Seeing Red and Other Matters of Interest

Aug 30, 2014 | 0 comments

Oysterville Regatta, circa 1890s

Oysterville Regatta, circa 1870s

Conversation was lively at our house last night – first, during our Friday Night gathering and later, around the dinner table with our weekend visitors. Topics ranged from the Oyster Cup trophy that Tucker brought for ‘show and tell’ to zip-lining among the ten-and-almost-thirteen-year-old set. We also discussed Betty Paxton’s hundredth birthday party, the fact that bees don’t see red, and why the commissioners felt the need to recuse themselves from hearing our (Nyel’s and mine) appeal regarding a vacation rental decision in Oysterville.

About the Oyster Cup: today it will be awarded to the winner of the Annual Oysterville Regatta. I think this is the 20th Annual of the modern-day event, begun by Chris Freshley and being carried on by his cousin, Tucker Wachsmuth – both Oysterville sailing enthusiasts.

Unlike the famed Oysterville regattas of the late nineteenth century in which oystermen raced their working boats called “plungers,” the boats in today’s races are all lasers – a class of small sailboats described on the international laser website as “single-handed racing dinghies.” Tucker said there are ten entries this year.

Betty Paxton, 2012

Betty Paxton, 2012

Also today is Betty Paxton’s 100th birthday party! “Quite a many!” as my mother would have said. She wrote out some of the important events of her long life and asked me if I’d talk about them – a little “history from the historian” she said. I am honored! She also told me that her plan was to be in Aruba today. I certainly hope she was kidding – but you never know with Betty. After all, how many hundred-year-olds do you know that are still working as bag-ladies at Safeway?   None, of course. She’s the oldest employee in the entire Safeway chain.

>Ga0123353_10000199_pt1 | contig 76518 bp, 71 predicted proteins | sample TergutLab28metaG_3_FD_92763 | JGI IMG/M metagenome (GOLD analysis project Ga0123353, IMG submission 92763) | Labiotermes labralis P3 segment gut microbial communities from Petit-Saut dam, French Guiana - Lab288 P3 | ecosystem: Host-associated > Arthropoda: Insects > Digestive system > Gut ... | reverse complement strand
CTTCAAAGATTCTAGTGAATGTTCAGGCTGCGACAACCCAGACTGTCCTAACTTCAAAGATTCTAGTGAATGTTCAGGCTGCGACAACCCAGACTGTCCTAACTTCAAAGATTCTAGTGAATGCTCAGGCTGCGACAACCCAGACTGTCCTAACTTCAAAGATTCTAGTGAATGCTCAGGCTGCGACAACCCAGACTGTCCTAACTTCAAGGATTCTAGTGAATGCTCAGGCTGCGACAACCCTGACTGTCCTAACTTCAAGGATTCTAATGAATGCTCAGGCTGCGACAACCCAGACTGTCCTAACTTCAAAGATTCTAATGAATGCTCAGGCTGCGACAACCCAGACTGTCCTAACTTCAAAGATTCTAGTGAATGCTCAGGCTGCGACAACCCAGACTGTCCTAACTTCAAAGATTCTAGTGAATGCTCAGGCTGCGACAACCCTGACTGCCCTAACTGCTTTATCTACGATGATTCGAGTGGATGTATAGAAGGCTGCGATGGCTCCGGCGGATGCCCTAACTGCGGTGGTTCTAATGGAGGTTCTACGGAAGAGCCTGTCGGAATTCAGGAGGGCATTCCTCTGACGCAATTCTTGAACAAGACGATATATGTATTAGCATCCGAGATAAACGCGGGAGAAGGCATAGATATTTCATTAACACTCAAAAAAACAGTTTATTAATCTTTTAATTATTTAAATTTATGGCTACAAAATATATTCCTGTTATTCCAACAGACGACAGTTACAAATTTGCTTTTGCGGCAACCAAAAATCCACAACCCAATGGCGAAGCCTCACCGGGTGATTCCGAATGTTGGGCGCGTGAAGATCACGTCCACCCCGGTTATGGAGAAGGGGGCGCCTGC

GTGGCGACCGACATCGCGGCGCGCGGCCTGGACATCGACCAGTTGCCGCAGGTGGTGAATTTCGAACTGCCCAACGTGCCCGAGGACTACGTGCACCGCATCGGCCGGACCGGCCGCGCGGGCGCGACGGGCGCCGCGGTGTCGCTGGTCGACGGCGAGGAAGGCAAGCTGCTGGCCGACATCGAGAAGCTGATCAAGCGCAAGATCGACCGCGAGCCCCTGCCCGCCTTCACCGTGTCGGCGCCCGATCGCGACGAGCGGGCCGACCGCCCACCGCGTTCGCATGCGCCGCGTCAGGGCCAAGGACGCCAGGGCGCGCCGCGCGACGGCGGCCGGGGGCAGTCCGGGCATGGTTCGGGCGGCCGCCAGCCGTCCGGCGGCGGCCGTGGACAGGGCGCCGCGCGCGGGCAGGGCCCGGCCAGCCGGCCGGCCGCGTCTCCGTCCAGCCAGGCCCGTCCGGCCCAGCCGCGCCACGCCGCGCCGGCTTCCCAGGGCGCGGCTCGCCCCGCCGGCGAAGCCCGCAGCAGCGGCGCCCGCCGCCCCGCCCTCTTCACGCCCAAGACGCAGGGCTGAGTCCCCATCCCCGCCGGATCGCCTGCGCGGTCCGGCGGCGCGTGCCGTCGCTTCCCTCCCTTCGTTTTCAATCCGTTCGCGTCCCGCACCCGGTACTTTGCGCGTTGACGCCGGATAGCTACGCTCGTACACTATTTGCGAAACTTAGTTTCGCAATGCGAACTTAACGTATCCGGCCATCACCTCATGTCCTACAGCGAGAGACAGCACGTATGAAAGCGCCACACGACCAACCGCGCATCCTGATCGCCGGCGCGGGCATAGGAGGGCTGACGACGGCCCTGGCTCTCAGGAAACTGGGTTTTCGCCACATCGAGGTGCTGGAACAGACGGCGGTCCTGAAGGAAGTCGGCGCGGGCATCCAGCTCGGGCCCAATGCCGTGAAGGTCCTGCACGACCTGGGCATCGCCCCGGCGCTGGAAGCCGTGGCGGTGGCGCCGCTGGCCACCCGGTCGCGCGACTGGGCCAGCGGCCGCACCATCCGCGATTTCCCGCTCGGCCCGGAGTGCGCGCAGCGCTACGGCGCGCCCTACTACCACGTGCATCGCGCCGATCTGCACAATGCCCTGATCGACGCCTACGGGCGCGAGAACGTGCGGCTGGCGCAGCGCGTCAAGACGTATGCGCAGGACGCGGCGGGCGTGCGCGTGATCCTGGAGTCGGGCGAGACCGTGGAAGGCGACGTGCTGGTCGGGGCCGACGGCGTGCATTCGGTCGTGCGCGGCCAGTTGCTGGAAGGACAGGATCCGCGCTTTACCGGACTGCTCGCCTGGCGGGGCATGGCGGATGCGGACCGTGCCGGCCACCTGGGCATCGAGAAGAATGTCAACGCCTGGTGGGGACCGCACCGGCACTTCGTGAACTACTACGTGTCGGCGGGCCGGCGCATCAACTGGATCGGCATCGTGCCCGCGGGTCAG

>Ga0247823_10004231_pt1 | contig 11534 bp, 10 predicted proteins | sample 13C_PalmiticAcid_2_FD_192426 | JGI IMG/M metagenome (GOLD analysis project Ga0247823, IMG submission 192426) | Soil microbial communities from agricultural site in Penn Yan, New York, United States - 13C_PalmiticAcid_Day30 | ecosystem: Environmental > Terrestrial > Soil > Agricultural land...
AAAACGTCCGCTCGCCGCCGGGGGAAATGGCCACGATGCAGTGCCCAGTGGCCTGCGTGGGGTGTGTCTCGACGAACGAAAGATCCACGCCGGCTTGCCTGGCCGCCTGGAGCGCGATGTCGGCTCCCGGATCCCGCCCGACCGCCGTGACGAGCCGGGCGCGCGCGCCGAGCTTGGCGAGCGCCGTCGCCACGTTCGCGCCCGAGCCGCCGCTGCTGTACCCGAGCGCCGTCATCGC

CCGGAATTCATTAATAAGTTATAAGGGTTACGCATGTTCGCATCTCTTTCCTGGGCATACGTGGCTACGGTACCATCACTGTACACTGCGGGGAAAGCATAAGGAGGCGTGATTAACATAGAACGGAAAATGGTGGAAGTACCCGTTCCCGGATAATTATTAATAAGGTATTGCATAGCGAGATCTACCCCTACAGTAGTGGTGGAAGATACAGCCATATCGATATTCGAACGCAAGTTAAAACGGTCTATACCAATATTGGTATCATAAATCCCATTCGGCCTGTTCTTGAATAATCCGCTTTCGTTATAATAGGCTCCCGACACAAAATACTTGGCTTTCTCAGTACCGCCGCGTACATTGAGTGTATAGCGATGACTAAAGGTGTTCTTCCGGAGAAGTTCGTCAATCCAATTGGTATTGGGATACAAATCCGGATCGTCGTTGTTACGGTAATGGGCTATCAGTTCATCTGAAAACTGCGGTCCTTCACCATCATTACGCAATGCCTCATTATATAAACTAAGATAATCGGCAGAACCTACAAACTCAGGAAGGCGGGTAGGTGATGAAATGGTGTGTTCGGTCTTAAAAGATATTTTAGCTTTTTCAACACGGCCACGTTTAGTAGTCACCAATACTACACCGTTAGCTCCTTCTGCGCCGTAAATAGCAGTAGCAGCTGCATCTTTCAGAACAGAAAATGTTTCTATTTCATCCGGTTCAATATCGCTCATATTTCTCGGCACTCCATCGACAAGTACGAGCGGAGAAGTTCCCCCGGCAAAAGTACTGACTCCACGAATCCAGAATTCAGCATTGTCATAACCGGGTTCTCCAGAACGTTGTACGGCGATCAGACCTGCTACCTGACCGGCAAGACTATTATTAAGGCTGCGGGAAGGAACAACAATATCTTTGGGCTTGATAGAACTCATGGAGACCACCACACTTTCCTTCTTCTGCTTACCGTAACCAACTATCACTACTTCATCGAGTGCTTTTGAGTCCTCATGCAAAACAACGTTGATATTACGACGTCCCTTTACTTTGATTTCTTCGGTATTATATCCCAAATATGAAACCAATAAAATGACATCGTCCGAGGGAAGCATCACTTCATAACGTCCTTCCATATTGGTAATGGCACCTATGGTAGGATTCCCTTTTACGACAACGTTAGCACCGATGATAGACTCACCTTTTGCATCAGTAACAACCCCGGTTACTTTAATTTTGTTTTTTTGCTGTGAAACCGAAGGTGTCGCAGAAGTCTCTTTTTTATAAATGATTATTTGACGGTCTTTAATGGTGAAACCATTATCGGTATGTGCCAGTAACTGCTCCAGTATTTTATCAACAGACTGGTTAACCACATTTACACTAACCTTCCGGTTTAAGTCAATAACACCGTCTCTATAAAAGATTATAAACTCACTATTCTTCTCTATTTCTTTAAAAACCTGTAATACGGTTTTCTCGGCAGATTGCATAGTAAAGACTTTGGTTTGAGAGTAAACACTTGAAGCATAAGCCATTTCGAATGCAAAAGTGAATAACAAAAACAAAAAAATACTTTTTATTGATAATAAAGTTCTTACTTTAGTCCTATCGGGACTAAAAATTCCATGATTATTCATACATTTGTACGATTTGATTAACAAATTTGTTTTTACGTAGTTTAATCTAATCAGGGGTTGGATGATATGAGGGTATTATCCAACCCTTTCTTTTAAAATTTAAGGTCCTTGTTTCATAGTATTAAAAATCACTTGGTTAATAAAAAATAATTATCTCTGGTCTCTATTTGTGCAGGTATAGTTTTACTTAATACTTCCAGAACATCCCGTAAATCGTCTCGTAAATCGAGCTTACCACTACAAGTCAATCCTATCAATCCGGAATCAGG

Willie and Owen Bays are here with their parents for the weekend, too – a last hurrah at the beach before school starts. They regaled us with stories about the week-long summer camps they each attended and their mom told us about her summer with her vegetable garden(s) – one in their backyard and one at a community garden in their Seattle neighborhood. Among many other things, Susan grew scarlet runner beans in both gardens but unexpectedly had good success at home, but not so great in the community garden.

Squash from Susan's Garden

Squash from Susan’s Garden

Her theory is that it had to do with pollination. The flowers of the scarlet runner beans are red and are perfectly shaped to entice bees. But, bees don’t see the color red. (Who knew?) So, Susan thinks that at the community garden (which happens to be the biggest and the oldest in Seattle) where there are many, many flower choices, the bees just aren’t that attracted to those “gray” runner bean blossoms. In her backyard, where choices are more limited, the bees weren’t quite so picky.

I wonder if bees are more even-tempered than insects who do see red. And what about people who are red/green color blind? Are they calmer? Or does the literal aspect of ‘seeing red’ have anything to do with the figurative?  (As in maybe if I didn’t see the color red, I wouldn’t have been as upset about the commissioners and their recusal…) There’s always food for thought at our dining table when the Waters/Bays family is here.

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